US 604622 A
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Description (OCR text may contain errors)
J. C. LOBDELL 8v A. TALGOTT. STOP COCK BOX.
No. 604,622.. Patented May 24, 1898.
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.IARED O. LOBDELL AND ASA TALOOTT, OF MINNEAPOLIS, MINNESOTA, ASSIGNORS OF ONE-THIRD TO HENRY F. IIODGE, OF SAME PLACE.
SPECIFICATION forming part of Letters Patent No.` 604,622,"dated May 24, 1898i. Alipiimio'fiiedinyz,1897. semina 643,213. (remodel.)
.T0 all whom, t may concern,.-
Be it known that we, .IARED O. LOBDELL and AsA TALCOTT, citizens of the United States, residingat Minneapolis, in the county of Hennepin and State of Minnesota, have invented certain new and useful Improvements in Stop-Cock Boxes for Tater or Gas Service Pipes; and we do hereby declare the following to be a full, clear, and exact description of the invention, such as will enable others skilled in the art to which it appertains to make and use the same.
Our invention has for its object to provide an improved stop-cock box for water and gas service pipes. As is well known, these pipes are located a considerable distance below the surface of the ground, and the function of the so-called stop-cock box is to form an opening and a guide for the long key-rod, which is applied to the valve of the stop-cock to open and close the same. Our invention is especially designed for use in connection with stop-cocks which are applied in the branch pipes between the street or` main supply pipe and the house connections therefrom.
To the ends above noted our invention consists of the novel devices and combinations of devices hereinafter described, and deiined in the claims.
The preferred form of our invention is illustrated in the accompanying drawings, wherein like numbers indicate like parts throughout the several views.
Figure l is a View principally in central vertical section, but partly in side elevation, with some parts broken away, showing our improved stop-cock box applied in working position to the stop-cock of a water or gas pipe. Fig. 2 is aview in side elevation, with some parts broken away, of the stop-cock and sections of the pipe shown in Fig. l; and Fig. 3 is an elevation of the lower section of the stop-cock box and the stop-cock, looking at the same at an angle of ninety degrees from the direction in which Figs. l and 2 are viewed.
l indicates sections of a pipe which for the purposes of illustration may be assumed to be a branch water-pipe which extends from the main or street water-pipe to the house connections, which pipe is provided with an ordinary stop-cock 2 3. These parts being of the ordinary construction, the sections of the pipe l are screwed'or tapped into the casting 2 of the stop-cock,`and the valve 3 is provided with a flattened head for the application of the ordinary key-rod. (Not shown.)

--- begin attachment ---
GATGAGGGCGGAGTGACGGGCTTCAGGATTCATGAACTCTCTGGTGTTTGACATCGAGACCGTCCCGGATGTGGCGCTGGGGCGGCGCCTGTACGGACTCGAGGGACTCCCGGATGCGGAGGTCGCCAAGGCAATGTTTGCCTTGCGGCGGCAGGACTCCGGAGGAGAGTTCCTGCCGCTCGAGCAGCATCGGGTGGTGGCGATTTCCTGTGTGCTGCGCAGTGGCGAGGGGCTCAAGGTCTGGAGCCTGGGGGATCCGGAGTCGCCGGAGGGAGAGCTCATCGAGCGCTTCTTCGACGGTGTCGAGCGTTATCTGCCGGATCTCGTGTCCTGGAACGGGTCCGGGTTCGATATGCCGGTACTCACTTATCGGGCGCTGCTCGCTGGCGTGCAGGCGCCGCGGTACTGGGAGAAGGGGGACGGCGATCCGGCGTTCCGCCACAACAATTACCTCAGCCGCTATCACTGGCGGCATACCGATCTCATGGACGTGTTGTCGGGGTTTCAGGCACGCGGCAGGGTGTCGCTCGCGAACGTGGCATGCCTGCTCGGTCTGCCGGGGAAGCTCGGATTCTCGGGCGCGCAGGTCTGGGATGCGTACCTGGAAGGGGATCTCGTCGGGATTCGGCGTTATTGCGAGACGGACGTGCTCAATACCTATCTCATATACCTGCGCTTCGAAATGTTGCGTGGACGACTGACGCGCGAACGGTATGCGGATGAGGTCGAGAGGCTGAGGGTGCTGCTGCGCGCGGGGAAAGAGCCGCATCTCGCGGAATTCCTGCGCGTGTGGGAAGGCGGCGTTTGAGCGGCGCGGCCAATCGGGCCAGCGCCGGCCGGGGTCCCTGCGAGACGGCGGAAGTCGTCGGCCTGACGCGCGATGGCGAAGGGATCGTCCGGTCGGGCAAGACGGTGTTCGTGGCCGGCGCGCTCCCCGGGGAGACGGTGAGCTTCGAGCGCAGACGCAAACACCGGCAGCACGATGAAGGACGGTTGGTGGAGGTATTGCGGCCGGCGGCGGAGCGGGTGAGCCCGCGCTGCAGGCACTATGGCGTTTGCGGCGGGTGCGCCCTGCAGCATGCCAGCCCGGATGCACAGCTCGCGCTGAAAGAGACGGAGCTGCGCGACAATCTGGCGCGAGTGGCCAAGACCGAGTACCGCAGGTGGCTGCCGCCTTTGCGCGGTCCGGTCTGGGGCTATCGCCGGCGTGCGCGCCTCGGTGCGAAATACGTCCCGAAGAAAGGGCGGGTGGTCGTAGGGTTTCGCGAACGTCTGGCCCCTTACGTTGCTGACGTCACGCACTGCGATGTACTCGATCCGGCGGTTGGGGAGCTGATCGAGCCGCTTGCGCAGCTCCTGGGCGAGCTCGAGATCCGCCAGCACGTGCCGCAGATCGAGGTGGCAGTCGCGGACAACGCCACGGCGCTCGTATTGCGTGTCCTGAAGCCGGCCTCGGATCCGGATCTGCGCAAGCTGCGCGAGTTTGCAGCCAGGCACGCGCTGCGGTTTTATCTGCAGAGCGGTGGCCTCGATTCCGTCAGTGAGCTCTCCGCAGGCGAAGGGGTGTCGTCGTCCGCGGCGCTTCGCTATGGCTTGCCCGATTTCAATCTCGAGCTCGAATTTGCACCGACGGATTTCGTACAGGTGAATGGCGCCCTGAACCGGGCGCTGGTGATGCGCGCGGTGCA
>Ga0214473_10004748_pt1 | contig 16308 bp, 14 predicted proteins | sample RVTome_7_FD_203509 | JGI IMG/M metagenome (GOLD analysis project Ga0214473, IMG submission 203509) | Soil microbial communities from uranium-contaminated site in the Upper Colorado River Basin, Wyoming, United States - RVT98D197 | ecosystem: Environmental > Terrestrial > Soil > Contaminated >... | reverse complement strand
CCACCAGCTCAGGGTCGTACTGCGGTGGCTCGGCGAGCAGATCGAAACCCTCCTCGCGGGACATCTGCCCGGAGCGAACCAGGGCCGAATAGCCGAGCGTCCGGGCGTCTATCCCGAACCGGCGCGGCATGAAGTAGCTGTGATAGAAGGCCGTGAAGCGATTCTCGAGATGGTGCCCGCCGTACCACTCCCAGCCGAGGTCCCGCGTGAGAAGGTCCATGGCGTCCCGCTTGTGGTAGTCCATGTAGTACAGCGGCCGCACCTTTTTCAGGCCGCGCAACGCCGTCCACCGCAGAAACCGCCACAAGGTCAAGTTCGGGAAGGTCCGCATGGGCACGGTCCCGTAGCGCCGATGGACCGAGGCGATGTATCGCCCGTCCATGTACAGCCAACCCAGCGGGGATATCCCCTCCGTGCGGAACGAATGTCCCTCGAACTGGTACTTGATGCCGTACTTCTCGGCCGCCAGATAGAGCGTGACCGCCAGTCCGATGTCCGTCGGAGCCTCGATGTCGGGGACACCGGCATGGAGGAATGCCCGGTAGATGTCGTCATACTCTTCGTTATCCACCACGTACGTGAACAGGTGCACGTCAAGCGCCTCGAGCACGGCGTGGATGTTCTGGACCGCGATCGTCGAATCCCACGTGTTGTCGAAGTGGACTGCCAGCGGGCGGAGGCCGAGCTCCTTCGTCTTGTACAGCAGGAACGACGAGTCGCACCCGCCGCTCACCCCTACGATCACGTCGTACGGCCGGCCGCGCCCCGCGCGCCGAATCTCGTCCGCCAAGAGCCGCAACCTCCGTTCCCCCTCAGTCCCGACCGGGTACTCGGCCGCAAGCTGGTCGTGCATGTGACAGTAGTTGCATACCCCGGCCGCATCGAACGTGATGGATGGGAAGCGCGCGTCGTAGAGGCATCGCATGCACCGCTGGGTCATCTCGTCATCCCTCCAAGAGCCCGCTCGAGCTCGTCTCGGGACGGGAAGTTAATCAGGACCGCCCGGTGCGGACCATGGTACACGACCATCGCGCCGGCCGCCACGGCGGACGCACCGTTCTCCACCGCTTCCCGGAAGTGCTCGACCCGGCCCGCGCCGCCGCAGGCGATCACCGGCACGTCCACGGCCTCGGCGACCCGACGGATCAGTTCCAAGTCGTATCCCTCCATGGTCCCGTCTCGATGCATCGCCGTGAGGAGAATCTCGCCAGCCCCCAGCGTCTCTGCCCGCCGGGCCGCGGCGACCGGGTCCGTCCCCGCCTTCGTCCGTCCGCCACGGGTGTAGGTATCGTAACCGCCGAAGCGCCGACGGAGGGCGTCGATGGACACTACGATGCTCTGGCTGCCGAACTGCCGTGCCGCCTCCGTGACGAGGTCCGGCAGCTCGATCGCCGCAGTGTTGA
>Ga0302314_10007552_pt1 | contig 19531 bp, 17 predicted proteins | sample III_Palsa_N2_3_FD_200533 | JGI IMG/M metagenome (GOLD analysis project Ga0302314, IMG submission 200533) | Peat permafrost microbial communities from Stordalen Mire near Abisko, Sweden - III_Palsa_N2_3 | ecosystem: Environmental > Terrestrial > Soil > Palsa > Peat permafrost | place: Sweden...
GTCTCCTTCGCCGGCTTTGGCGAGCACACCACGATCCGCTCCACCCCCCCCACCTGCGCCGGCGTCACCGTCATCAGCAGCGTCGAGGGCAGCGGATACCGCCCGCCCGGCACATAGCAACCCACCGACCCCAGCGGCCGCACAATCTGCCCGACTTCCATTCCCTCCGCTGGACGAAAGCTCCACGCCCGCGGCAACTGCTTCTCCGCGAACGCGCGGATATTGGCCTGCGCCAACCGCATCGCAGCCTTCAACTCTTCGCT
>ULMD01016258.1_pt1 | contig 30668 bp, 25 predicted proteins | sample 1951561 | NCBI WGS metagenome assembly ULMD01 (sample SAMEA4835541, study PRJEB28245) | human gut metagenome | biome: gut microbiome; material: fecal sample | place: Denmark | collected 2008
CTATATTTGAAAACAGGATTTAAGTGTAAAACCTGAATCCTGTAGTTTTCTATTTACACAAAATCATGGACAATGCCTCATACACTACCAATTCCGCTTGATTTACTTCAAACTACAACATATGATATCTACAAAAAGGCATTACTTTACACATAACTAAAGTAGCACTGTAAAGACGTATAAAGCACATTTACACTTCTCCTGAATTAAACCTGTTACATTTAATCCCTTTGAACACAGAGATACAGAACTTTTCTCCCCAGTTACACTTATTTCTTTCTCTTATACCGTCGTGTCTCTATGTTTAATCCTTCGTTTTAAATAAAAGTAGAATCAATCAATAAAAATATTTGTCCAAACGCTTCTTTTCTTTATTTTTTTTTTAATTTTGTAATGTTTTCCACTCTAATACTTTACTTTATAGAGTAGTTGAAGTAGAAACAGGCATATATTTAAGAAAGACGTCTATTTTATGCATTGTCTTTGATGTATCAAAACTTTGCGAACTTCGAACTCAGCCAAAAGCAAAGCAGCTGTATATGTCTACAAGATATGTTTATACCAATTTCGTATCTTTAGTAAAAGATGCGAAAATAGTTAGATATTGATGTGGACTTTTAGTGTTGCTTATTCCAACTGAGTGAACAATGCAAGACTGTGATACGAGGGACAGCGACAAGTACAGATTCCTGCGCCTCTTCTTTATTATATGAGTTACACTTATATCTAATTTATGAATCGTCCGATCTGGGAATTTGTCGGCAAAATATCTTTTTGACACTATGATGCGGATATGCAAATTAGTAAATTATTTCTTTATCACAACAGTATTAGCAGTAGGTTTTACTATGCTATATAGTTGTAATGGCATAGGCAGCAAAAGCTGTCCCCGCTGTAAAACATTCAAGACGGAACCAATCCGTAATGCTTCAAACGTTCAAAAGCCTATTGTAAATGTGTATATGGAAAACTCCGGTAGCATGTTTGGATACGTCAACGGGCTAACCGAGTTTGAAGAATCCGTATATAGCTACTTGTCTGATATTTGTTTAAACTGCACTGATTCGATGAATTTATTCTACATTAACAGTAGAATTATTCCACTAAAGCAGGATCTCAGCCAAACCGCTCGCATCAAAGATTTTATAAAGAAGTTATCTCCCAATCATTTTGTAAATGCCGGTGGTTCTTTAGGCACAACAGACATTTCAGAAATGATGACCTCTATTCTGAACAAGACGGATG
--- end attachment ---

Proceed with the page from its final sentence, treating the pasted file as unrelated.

To adapt the stop-cock for the application of our improved box, we provide the casting 2 with a vertically-extended annular flange or nipple section 4, which surrounds `the iiattened head of the valve 3 and, as shown, is screw-threaded onto a screw-threaded portion of said casting 2.
As preferably constructed our improved stop-cock box involves three telescopically engageable sections which are tubular in form. Of these sections the lower section 5 is provided at its lower end with a slightly expanded and pronged or bifurcated base (i, the prongsof which terminate in iianges or feet 7. lVhen placed in working position, the expanded and bifurcated portion 6 of this lower section 5 is adapted to telescope with the nipple or flange section 4 of the stop-cock casting 2, with its prongs straddling or enibracing the pipe-joining sections of said casting 2. The internal tubular portion of that part of the expanded base 6 which telescopes with the nipple or liange 4 is slightly chambered or channeled to receive an annular gasket or piping S,preferably of rubber and necessarily of some yielding` material. This gasket 8 engages the exterior of the annular flange or nipple l and forms a tight joint therewith, but will nevertheless yield, so as to permit the stop-cock and pipe l to be given an. angular movement with respect to the stop-cock box, as indicated by dotted lines in Fig. l, without producing excessive strains on any of the parts. The importance of this construction will be more clearly brought out later on. Usually the flanges or feet 7 would be secured, by means of screws (not shown) or otherwise, to a plank or board, (indicated at 9,) which plank or board is embedded in the ground immediately under the stop-cock 2 It will thus be seen that the stop`cock box is self-supported, or, in other words, its weight is not thrown upon the stopc0ck or its pipe connections.
'engagement with the other.
The top or uppermost tubular section 10 of the stop-cock box is, as shown, expanded to form a seat for a countersunk removable cap or cover 11, which is of ordinary construction and is held in place by means of a screw 12.